College football turns to lobbying for off-field advantage in playoffs

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As college football begins its first playoff system to determine the national champions, a dozen experts will select the four teams to advance to the national semifinals.

To gain an advantage off the field, a few teams have turned to an old-fashioned strategy — lobbying.

Baylor recently hired former George W. Bush communications adviser Kevin Sullivan to advocate the Bears’ inclusion in the final four. With a strong background in sports marketing, Sullivan started Monday with a mass email making a case that a Baylor win over Kansas State should move it past Texas Christian. In the rankings, released on Tuesday. Currently, Baylor ranks No. 6; TCU is at No. 3.

A win Saturday would position the Bears for the Big 12 title after a head-to-head tiebreaker. Baylor defeated TCU back in October.

The email sold Baylor’s story using a perfectly worded social-media language: “With #AmericasTopOffense … the Bears Are Among Nation’s Most Entertaining Teams.”

Baylor retained Kevin Sullivan Communications “as additional support in telling the Bears’ story over the course of the last few weeks of the 2014 college football season,” said Baylor’s assistant athletic director Nick Joos to the New York Times.

Other considerations for Baylor include an appearance in the Rose Bowl or Sugar Bowl, which are hosting two semifinal games each. The Cotton Bowl, in nearby Arlington, Texas, is certainly a high-profile reward.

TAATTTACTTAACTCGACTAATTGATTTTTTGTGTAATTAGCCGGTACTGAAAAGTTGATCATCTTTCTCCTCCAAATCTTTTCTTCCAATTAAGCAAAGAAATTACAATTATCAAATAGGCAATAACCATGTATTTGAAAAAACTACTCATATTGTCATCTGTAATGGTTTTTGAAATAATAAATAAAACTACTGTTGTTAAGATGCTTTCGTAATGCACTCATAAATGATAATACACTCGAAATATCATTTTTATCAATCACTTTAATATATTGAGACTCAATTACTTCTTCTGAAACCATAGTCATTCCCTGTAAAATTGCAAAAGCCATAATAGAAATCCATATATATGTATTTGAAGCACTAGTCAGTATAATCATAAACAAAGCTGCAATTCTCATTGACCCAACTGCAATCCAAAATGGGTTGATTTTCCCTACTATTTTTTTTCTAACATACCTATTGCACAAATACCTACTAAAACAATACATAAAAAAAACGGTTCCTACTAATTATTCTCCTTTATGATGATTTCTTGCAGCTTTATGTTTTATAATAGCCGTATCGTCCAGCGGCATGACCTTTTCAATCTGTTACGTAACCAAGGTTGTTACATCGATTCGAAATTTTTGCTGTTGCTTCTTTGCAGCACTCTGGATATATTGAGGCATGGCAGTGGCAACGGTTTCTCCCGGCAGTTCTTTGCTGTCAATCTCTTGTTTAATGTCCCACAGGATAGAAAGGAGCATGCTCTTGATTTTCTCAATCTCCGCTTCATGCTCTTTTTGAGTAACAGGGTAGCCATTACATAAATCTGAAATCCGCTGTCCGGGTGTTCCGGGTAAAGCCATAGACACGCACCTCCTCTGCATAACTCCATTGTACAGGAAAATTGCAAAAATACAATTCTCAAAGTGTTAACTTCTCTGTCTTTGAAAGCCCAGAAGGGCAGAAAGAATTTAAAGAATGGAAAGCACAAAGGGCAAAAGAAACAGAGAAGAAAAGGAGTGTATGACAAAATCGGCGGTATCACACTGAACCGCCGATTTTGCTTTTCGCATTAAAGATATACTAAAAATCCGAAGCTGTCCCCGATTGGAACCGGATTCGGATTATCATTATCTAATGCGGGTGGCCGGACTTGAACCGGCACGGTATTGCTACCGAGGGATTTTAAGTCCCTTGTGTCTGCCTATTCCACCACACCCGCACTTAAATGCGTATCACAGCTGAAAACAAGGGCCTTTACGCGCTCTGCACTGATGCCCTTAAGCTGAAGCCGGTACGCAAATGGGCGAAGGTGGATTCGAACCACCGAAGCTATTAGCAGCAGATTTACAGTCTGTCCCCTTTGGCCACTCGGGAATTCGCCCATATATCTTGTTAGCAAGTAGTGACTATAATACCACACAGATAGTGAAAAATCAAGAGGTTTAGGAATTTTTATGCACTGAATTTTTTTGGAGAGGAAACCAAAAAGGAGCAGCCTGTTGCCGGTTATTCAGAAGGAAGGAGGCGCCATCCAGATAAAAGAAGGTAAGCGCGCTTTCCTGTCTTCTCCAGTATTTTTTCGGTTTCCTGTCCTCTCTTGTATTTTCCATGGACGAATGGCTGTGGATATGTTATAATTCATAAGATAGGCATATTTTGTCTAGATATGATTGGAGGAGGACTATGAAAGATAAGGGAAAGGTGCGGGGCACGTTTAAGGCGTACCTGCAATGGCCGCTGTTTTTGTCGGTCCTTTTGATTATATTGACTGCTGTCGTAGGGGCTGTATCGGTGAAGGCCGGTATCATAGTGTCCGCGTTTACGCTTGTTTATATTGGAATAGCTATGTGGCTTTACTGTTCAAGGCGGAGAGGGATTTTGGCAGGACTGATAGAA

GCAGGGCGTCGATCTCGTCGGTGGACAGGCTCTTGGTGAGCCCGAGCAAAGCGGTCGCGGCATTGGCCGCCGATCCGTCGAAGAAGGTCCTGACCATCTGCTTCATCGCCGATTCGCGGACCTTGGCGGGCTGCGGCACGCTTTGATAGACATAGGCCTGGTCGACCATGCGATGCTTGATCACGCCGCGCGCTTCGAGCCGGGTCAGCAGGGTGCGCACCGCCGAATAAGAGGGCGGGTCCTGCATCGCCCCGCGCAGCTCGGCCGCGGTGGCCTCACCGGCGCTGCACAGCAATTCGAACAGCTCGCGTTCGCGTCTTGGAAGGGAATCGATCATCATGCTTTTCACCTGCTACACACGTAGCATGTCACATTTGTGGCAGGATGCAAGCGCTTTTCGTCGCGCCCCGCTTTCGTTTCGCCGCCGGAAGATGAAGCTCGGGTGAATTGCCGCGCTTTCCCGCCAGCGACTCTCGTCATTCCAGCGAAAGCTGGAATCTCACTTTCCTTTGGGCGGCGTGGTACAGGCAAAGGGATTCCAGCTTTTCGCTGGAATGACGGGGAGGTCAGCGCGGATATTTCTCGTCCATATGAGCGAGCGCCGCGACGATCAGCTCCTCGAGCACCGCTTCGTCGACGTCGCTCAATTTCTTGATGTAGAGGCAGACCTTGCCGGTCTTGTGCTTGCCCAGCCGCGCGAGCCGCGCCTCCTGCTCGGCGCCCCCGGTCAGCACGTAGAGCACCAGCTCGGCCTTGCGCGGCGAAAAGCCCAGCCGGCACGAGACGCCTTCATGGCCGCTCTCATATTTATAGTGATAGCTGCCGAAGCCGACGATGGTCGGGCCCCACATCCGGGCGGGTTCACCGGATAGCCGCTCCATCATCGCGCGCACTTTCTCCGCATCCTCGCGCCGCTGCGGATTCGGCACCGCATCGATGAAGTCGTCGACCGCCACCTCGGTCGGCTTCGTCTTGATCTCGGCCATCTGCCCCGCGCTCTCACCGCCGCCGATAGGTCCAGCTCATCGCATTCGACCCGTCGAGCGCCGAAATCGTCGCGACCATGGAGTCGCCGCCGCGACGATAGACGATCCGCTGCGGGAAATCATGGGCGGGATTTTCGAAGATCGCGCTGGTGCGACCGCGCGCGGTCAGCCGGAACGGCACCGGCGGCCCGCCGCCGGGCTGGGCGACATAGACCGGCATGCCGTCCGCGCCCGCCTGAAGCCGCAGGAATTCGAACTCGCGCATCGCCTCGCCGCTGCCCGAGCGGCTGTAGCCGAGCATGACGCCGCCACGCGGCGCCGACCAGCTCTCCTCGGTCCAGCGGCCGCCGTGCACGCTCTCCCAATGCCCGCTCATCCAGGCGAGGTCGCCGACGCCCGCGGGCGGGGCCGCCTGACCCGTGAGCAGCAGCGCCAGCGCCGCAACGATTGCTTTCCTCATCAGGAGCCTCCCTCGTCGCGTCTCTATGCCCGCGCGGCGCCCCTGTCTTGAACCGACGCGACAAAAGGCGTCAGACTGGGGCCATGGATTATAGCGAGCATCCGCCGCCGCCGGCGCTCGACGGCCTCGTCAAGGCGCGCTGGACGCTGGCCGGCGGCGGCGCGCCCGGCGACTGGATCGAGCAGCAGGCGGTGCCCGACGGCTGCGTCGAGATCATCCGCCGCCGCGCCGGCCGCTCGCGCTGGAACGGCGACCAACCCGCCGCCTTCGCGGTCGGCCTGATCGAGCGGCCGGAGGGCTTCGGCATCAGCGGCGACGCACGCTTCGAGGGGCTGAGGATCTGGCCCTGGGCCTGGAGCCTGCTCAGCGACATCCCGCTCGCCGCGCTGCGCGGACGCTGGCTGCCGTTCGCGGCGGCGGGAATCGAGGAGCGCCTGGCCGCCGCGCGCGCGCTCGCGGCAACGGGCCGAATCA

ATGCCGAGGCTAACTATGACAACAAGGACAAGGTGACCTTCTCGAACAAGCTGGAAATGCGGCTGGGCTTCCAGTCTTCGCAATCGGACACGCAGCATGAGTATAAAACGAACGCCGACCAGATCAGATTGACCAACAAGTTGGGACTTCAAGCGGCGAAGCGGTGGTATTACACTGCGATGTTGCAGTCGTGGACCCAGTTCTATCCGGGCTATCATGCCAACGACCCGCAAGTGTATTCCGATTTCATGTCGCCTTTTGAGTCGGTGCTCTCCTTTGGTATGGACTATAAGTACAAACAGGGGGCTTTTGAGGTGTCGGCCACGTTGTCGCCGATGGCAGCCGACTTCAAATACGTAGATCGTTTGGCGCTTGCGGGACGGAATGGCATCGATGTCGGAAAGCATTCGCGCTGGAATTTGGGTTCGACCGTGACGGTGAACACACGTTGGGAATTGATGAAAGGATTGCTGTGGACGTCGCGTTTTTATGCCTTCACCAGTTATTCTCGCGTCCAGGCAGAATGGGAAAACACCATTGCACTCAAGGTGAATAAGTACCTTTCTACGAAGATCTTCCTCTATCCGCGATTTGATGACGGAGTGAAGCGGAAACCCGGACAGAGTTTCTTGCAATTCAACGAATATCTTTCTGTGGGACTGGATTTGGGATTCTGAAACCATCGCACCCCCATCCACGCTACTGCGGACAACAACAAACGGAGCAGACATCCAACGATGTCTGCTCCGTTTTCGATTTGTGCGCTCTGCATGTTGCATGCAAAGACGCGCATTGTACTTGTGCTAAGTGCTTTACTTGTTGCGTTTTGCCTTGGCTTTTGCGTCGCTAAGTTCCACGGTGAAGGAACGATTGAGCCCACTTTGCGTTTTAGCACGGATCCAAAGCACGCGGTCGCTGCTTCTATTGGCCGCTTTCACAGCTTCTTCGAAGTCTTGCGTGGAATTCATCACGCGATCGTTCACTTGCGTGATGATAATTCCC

Marshall’s league Conference USA brought in Brener Zwikel & Associates to shape opinions, even before the College Football Playoff committee released its initial rankings.

Brener Zwikel came in the season early, knowing it had a challenge since Marshall is not a part of the so-called Big 5 conferences, which contain most traditional football powerhouses. College Football Playoff senior communications director Gina Lehe recommended the firm. Lehe had worked with Brener Zwikel as the media director for the Rose Bowl.

“Marshall University (Huntington, WV) makes for an interesting case study as to where it stands among the N.C.A.A.’s Football Bowl Subdivision,” according to the preliminary email outlining why the Thundering Herd (at 7-0) deserves to be in the same category as Alabama and Oregon.

Lobbying may not bring favorable articles, so the conferences agreed not to lobby all 12 voting committee members directly, but Brener Zwikel tried to outflank them.

“I can’t pick up the phone and call Pat Haden,” Steve Brener, the firm’s president, told the Times, referring to the Southern California athletic director on the committee.

“We’ve tried to focus around the markets these voters live in,” Brener added.

Phil Ammann is a St. Petersburg-based journalist and blogger. With more than three decades of writing, editing and management experience, Phil produced material for both print and online, in addition to founding HRNewsDaily.com. His broad range includes covering news, local government and culture reviews for Patch.com, technical articles and profiles for BetterRVing Magazine and advice columns for a metaphysical website, among others. Phil has served as a contributor and production manager for SaintPetersBlog since 2013. He lives in St. Pete with his wife, visual artist Margaret Juul and can be reached at phil@floridapolitics.com and on Twitter @PhilAmmann.